What do, “It’s all about giving” and “I am swimming in stress” have in common? The answer is the holidays!

This time of year tends to be all about carrying on with life, while adding the lives of everyone around you to your list of to-dos. This can sometimes lead to drinking three too many cups of coffee by noon or general spontaneous combustion. While I will never discourage someone supporting another, I think there is a difference between getting in the spirit of giving and pulling your hair out while trying to accomplish everything for everyone else.

Holidays come at the end of the year, a time when most are reflecting on what’s happened, missing passed loved ones, or discovering the stress of unachieved goals as it spills over with hectic holiday hustle.  This could seem like the worst time in the world to ask for help. But when you’re complaining about Aunt Susie not helping with the ham, or lamenting the lack of collaboration at work, it might not be the unwillingness of others, but your lack of asking that’s really the root of the problem.

Here’s some advice from mentors and peers on solutions to the holiday stress, and ways they’ve battled the going-it-alone attitude to keep calm and carry on .

  1. Let’s start with the basics: You don’t get what you don’t ask for. Intuit’s SVP Karen Peacock talks about the simplicity of reaching out to others who have already done what you’re doing. Most times, people are elated to share their experiences; happy to help someone avoid a catastrophe they could have or excited to share their latest discovery. Don’t be so down on humanity. Assume the best, it’s the holidays for goodness sake.
  2. Cat got your tongue? Most of us struggle with reaching out with an ask: from feeling like you’d owe the person you ask a favor, to fearing feeling inferior for not knowing the information on your own. But the fear of “not having what it takes” or “not wanting to seem incompetent” are just that, fear. Fear tends to keep us from accomplishing what we set out to do in the first place. You’ve done so much to get so far, why stop now just because you think you should be perfect? You’re human. Welcome to the club. Thank goodness there is collaboration.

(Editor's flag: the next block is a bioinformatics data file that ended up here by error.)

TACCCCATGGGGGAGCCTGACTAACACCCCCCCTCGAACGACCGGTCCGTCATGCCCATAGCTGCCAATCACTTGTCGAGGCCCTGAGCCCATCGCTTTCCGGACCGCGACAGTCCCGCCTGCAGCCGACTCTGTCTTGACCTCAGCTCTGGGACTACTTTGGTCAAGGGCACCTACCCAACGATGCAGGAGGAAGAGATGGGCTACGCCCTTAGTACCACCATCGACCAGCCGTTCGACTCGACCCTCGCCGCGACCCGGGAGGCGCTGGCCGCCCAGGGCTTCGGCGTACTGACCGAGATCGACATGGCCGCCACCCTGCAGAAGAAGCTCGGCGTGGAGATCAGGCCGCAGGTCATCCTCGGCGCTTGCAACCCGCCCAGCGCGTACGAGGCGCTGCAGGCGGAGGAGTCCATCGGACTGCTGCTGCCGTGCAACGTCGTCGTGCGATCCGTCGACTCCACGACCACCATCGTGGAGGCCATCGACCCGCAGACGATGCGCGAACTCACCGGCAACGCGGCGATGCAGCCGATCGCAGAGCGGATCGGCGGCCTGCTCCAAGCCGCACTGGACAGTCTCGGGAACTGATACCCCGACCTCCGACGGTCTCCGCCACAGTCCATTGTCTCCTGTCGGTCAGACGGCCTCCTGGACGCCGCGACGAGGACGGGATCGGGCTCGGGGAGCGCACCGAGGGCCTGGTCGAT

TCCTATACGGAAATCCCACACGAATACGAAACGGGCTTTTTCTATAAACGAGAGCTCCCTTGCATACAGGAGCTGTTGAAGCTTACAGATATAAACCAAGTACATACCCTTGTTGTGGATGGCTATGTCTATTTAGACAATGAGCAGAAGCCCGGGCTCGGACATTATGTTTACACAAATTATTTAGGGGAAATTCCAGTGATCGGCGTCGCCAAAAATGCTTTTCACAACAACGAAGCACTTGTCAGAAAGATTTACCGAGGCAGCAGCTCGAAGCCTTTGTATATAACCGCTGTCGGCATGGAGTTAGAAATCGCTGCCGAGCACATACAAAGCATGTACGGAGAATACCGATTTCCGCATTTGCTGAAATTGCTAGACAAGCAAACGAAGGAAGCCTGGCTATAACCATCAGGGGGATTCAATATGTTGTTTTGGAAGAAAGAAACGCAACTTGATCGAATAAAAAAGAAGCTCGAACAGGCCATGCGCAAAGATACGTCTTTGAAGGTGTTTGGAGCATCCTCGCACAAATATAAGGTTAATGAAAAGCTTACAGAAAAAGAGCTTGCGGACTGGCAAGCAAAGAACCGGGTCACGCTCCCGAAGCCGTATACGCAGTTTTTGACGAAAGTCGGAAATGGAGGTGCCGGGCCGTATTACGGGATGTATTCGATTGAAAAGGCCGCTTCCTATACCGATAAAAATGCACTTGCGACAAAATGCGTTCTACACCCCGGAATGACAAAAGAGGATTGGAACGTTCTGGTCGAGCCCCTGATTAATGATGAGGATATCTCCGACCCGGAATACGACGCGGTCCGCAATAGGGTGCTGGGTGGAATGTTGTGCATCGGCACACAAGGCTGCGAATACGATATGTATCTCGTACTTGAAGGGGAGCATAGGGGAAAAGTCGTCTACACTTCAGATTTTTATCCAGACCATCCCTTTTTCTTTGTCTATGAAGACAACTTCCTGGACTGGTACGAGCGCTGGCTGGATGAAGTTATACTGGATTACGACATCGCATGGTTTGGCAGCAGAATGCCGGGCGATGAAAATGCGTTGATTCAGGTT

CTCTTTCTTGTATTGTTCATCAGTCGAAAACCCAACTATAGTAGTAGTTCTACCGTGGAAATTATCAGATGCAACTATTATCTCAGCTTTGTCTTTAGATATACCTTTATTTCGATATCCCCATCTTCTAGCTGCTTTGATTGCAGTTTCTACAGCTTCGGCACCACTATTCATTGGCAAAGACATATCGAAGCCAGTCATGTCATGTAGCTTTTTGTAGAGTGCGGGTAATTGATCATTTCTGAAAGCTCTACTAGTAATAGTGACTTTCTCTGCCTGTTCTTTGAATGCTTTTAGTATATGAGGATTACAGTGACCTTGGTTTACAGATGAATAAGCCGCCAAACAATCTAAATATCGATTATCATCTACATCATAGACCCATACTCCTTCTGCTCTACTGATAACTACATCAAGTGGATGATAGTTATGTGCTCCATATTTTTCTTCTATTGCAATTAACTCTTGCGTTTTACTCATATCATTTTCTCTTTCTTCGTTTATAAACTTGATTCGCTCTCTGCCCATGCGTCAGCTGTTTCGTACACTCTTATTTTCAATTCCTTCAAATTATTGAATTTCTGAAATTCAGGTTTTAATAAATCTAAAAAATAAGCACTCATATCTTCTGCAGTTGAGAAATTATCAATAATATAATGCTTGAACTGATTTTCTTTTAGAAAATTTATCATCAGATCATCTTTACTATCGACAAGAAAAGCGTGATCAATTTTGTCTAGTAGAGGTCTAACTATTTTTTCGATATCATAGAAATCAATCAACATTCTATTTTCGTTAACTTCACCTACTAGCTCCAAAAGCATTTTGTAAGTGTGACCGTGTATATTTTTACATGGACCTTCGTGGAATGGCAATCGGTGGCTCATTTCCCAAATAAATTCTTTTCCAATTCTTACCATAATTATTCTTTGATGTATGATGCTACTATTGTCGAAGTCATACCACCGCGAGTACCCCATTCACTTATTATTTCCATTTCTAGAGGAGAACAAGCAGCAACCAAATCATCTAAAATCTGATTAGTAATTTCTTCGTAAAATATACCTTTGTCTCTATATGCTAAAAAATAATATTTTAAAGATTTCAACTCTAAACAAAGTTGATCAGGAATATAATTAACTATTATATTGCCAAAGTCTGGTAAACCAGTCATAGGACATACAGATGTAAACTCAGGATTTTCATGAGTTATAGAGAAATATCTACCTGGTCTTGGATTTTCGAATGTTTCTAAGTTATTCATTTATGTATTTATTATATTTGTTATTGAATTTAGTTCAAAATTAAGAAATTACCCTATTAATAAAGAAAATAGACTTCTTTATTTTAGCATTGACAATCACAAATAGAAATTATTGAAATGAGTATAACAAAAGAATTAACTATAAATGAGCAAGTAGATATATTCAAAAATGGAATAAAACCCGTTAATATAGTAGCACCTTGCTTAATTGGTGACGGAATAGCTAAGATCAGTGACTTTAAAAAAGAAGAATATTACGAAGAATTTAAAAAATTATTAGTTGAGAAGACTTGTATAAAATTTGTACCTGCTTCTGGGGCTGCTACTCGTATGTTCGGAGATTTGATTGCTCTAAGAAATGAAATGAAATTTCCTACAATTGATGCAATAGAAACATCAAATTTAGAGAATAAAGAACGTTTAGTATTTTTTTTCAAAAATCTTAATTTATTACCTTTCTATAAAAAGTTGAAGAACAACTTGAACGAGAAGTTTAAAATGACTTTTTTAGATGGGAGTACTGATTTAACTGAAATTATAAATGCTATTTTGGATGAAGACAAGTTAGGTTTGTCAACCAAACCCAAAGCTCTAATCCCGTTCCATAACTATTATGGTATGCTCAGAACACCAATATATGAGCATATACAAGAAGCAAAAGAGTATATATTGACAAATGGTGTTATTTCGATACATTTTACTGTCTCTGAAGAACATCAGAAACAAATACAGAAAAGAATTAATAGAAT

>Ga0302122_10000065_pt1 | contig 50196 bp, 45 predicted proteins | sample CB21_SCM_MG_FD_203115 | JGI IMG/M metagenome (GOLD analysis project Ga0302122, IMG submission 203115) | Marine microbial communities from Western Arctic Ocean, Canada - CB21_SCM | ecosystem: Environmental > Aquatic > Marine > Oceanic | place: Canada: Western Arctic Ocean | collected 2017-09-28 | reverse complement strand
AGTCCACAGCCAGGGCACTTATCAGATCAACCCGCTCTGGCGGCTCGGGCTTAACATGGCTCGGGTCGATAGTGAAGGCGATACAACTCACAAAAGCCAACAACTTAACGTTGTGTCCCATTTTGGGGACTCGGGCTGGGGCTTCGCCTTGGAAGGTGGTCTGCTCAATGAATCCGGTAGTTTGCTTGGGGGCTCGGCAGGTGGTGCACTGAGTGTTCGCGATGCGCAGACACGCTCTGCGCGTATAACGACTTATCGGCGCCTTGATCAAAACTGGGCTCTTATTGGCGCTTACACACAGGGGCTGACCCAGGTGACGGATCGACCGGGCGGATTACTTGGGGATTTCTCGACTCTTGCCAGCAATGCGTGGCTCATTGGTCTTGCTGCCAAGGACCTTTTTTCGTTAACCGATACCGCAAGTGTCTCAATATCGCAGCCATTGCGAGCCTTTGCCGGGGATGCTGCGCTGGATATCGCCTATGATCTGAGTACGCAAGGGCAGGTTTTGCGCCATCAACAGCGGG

3. Speaking of which, are you struggling with loneliness? Find a mentor, a peer group, or a local hub that hosts event series (ahem, or a coworking space). Surround yourself with folks who are asking similar questions or are looking to grow culturally in the same ways. Asking for help gives you the opportunity to connect with others who are probably thinking the same thing you are.
  4. Asking for help isn’t always about you. Surprisingly enough, asking for help often means more to the person you asked. Look to people who are looking to launch themselves as experts in an area in which you’re struggling. Many people have a lot of expertise and are looking for others to help them practice their teaching skills. Don’t forget to talk about how they supported you; or ask if they would like feedback to grow their skillset.
  5. And one of the greatest reasons to ask for help? Avoiding the self-limiting tendency of standing solo helps grow your network, while simultaneously establishing yourself as an individual who is dedicated to learning and self-improvement. A willingness to learn is a vital value for leaders. In a time where it feels like we are all supposed to be able to “do it all” and thus know it all, it helps take weight off of shoulders around you by setting the example that asking for help can be a sign of confidence.


Harvard Business Review
Also Entrepreneur, because they have so many great authors.

Victoria’s other great photographs.

  • Share:

Leave A Comment